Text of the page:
Post Tagged with: "digital locks"

Parks Canada Truck by Taber Andrew Bain https://flic.kr/p/cXSgVU CC BY-NC 2.0

The Law Bytes Podcast, Episode 206: James Plotkin and David Fewer on Canada’s Landmark Copyright Ruling on Fair Dealing and Digital Locks

The debate over copyright and digital locks – technically referred to as anti-circumvention legislation – dates back more than 25 years with creation of the World Intellectual Property Organization’s Internet Treaties and later in Canada with the enactment of the Copyright Modernization Act. The full scope and application of those digital lock rules has been the subject of considerable controversy, particularly over how fair dealing fits into the equation. The Federal Court of Canada recently issued a landmark decision on the issue which concludes that digital locks should not trump fair dealing. CIPPIC, the University of Ottawa’s public interest technology law clinic, raised the key arguments on the issue in an intervention in the case led by James Plotkin, a partner with the law firm Gowlings, and David Fewer, CIPPIC’s Director and General Counsel. They join the Law Bytes podcast to talk about the ruling and to clear up some of the misinformation that has been circulating since its release.

Read more ›

June 17, 2024 1 comment Podcasts
Username and password 20170626, Santeri Viinamäki, CC BY-SA 4.0 , via Wikimedia Commons

Huge Win for Copyright User Rights in Canada: Federal Court Rules Digital Lock Rules Do Not Trump Fair Dealing

The Federal Court has issued a landmark decision (Blacklock’s Reports v. Attorney General of Canada) on copyright’s anti-circumvention rules which concludes that digital locks should not trump fair dealing. Rather, the two must co-exist in harmony, leading to an interpretation that users can still rely on fair dealing even in cases involving those digital locks. The decision could have enormous implications for libraries, education, and users more broadly as it seeks to restore the copyright balance in the digital world. The decision also importantly concludes that merely requiring a password does not meet the standard needed to qualify for copyright rules involving technological protection measures. If this all sounds technical, this post provides the necessary background and then reviews the decision.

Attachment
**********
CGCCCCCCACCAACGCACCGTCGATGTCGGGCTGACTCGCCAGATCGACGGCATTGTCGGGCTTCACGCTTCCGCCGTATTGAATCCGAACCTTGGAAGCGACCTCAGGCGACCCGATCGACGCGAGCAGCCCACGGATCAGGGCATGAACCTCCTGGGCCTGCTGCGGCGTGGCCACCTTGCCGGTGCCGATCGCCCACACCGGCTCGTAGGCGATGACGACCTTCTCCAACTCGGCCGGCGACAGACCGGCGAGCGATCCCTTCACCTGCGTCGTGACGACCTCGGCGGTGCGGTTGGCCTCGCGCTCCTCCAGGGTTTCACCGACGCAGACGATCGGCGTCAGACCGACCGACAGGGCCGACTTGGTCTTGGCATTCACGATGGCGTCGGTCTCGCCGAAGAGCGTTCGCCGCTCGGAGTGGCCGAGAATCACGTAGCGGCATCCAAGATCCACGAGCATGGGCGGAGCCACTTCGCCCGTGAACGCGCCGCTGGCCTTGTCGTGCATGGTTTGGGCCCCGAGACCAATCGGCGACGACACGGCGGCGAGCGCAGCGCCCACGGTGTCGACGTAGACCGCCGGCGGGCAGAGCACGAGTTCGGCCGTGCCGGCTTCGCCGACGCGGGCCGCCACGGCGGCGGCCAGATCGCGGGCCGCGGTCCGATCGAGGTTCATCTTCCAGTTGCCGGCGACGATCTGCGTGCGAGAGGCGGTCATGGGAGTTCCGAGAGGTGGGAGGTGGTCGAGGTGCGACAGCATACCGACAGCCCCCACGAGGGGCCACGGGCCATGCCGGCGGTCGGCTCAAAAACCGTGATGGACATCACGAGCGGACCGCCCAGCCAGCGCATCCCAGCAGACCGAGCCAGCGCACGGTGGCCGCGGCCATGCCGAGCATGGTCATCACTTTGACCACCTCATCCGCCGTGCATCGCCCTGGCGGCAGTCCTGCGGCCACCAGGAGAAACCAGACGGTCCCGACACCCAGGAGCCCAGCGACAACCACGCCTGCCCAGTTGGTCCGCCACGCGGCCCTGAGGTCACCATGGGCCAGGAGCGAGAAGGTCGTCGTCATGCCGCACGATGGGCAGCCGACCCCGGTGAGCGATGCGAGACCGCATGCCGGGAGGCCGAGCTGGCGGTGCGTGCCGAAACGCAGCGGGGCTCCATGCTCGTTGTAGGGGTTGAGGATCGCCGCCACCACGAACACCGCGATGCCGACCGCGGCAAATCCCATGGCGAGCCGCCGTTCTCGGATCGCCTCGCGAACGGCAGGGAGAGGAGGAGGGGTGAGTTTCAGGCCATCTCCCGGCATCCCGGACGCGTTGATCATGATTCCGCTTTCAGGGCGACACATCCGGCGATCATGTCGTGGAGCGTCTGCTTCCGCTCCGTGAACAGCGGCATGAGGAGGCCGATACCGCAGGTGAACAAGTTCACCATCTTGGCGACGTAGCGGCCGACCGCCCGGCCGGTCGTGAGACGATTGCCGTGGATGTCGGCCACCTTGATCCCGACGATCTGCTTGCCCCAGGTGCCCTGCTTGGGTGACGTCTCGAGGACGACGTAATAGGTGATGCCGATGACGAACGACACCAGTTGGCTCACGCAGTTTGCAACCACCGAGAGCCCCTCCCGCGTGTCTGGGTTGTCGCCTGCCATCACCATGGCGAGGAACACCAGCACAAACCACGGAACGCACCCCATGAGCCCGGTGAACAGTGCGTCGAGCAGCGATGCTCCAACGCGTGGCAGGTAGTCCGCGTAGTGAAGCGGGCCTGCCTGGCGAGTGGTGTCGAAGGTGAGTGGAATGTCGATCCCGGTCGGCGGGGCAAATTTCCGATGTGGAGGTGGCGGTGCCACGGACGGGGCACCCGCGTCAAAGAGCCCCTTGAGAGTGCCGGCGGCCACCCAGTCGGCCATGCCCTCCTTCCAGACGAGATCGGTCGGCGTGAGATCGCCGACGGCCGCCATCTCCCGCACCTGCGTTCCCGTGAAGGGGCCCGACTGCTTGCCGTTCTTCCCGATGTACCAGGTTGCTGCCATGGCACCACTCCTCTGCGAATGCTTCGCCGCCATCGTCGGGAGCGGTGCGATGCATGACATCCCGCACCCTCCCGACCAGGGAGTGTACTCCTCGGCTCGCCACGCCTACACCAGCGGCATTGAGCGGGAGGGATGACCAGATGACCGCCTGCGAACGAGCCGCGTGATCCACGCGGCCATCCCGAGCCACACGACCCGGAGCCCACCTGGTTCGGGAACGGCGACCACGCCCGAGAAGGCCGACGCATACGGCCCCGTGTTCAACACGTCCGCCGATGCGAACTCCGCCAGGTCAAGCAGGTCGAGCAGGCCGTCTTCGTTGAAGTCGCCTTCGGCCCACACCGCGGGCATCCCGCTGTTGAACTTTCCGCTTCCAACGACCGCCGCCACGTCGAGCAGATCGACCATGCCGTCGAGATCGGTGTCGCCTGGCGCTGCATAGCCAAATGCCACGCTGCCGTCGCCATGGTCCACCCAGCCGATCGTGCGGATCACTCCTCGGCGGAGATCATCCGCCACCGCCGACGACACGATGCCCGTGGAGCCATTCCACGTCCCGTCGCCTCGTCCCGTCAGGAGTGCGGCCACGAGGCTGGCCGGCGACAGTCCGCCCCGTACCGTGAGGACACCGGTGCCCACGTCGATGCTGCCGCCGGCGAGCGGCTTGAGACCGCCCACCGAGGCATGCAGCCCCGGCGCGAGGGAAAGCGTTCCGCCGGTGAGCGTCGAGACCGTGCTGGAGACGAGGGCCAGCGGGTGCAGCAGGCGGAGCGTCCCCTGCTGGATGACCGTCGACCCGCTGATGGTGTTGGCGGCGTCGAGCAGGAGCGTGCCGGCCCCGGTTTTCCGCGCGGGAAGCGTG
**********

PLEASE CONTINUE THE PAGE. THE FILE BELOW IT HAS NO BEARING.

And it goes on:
Read more ›

June 1, 2024 11 comments News
repairs by Mike W. https://flic.kr/p/FCWAL (CC BY-SA 2.0)

Canadian Copyright Digital Lock Rules Finally Open to Reform?: Right to Repair and Interoperability Exceptions Advancing in House of Commons

Canadian anti-circumvention laws (also known as digital lock rules) are among the strictest in the world, creating unnecessary barriers to innovation and consumer rights. The rules are required under the World Intellectual Property Organization’s Internet Treaties, but those treaties leave considerable flexibility in how they should be implemented. This is reflected in the countless examples around the world of countries adopting flexible anti-circumvention rules that seek to maintain the copyright balance. Canada was pressured into following the restrictive U.S. approach in 2012, establishing a framework is not only more restrictive than required under the WIPO treaties, but even more restrictive than the U.S. system.